Clerics and concerned citizens march in East Baltimore in protest over drugs Group encounters support, ridicule

July 14, 1991|By Sheridan Lyons

A group composed primarily of ministers, women and children marched against drugs through hot and litter-strewn East Baltimore streets yesterday afternoon, defying cynical looks and occasional taunts from clusters of young men that evaporated as the group approached.

"Every day there's a sweep by the police," said the Rev. C. Alan Marshall, minister of St. Joseph's Free Will Baptist Church in the 1600 block of Rutland Avenue, looking from his church toward a group of men lounging on the corner.

"People are afraid to be out, afraid they'll be caught up with them," said the 23-year-old minister.

"And as soon as someone is taken away [arrested], more are replaced."

As he spoke, officers loaded a 17-year-old into a police van -- right where the march was forming at noon at the corner of Rutland Avenue and Federal Street.

The teen-ager was released after being charged as a juvenile with possession of cocaine, said Eastern District police, who acted on a citizen's complaint and found their suspect sitting on a doorstep.

The march began with prayers and calls to take back the streets from drug dealers, invoking the memories of those killed by drugs and related violence, especially 6-year-old Tiffany Smith, who city police say was caught in the cross-fire between two gunmen Tuesday night in West Baltimore.

Several dozen people attended the religious rally -- some women set up lawn chairs -- but many of the oldest and youngest participants sat out the march itself.

Robert Butler, 67, said he would have marched if he were stronger. "They should have this all across the city. This is what they need: Preachers need to come out of their churches and get in the street . . . . The people in church don't need their help -- it's the people outside who do."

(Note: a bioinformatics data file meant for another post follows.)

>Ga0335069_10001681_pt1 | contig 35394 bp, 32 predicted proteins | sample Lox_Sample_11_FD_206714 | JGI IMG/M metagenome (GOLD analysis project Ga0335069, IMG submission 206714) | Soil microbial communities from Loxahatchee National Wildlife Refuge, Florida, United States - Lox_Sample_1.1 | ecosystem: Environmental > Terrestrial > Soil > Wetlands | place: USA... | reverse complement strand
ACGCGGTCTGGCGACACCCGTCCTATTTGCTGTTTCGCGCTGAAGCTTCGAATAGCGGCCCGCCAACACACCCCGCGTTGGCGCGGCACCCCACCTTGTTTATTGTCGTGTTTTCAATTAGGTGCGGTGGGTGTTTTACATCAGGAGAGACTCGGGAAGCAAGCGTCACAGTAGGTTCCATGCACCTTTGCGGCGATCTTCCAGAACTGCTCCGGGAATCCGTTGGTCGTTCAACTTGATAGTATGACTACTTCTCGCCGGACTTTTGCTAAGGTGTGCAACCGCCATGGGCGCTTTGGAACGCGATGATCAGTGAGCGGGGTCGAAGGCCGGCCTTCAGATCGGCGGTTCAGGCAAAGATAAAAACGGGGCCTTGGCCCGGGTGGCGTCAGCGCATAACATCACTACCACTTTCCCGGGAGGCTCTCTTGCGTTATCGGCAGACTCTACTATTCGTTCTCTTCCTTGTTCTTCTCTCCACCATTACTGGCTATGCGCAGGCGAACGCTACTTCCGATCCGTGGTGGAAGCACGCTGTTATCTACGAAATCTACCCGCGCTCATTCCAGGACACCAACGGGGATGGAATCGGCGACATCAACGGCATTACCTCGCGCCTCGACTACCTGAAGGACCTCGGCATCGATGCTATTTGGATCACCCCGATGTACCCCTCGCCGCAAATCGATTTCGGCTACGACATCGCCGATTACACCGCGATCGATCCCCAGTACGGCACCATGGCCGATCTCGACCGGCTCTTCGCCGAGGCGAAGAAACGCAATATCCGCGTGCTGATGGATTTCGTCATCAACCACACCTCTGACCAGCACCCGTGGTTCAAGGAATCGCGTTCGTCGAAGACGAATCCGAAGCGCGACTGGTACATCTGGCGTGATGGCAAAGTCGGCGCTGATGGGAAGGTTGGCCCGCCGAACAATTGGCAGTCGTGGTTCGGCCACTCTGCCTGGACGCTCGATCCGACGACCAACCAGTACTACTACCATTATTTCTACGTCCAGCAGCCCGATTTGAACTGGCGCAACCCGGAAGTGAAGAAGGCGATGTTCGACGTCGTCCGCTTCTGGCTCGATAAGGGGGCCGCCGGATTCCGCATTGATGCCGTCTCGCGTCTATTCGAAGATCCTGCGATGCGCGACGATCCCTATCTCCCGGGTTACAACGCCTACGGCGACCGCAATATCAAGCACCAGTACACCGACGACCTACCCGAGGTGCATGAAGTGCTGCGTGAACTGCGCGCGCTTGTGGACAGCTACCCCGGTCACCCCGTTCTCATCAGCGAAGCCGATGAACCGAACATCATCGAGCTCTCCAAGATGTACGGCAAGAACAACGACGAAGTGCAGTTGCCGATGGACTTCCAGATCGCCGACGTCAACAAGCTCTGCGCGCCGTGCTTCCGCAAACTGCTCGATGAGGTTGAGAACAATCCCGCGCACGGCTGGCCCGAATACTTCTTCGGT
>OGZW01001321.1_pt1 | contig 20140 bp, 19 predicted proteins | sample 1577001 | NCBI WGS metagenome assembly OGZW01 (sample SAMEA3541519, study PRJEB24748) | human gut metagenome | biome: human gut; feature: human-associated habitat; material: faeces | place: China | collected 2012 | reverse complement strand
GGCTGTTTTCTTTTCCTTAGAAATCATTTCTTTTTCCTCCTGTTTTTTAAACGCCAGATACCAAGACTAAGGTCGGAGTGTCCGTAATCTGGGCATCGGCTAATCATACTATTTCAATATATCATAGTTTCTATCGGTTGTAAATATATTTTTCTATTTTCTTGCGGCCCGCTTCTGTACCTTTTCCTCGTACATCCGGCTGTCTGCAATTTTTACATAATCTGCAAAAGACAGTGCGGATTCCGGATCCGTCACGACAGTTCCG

The 1800 block of Rutland Avenue, where he's lived for 37 years, "used to be a nice neighborhood," until drug dealers moved in some 10 years ago, Mr. Butler said.

At the head of the march, the Rev. Ronald Armstrong, dressed like a surgeon, led an ambulance and a hearse, carrying a casket to emphasize the link between drugs and death.

The march began and ended with prayers by Mr. Armstrong, musical director at St. Joseph's, Mr. Marshall and the Rev. Thomas R. Schwind, pastor of St. Ann's Roman Catholic Church at Greenmount Avenue and 22nd Street.

It was punctuated by frequent stops for call-and-response chanting, Bible readings and appeals to those who watched from across the street or from upper row house windows to join.

Dozens of people waved and cheered the marchers from steps, doorways and upstairs windows as the group headed up Rutland to North Avenue, across to Caroline Street, rallied at North Bond and East Biddle streets, and headed back to the Baptist church .

Several young women watched, reluctant to come forward. They said drug activity in the neighborhood is worst during "the morning rush, that's what we call it."

"It's real, real, real, real bad around here," said 17-year-old Tracey Brown.

BTC The other women said they feared for their children and try to keep them inside when the dealers are out in force.

"You're the best thing that ever happened to Baltimore," a woman yelled to the marchers from a second-story window on Caroline.

But there were nay-sayers along the route, too.

One teen-ager mocked the marchers, then stopped when he noticed he was being being watched.

A well-dressed youth in a group of young men shouted he was disappointed that no body was in the casket.

Another heckler yelled to the Catholic priest, "Yeah, we'll see you next year."

"That's the attitude we're up against," Father Schwind said of the taunt, adding that the churches plan to stage similar marches at least once a month throughout the summer.

"Marching one time a year," he said, "doesn't do anything but annoy the drug dealers."

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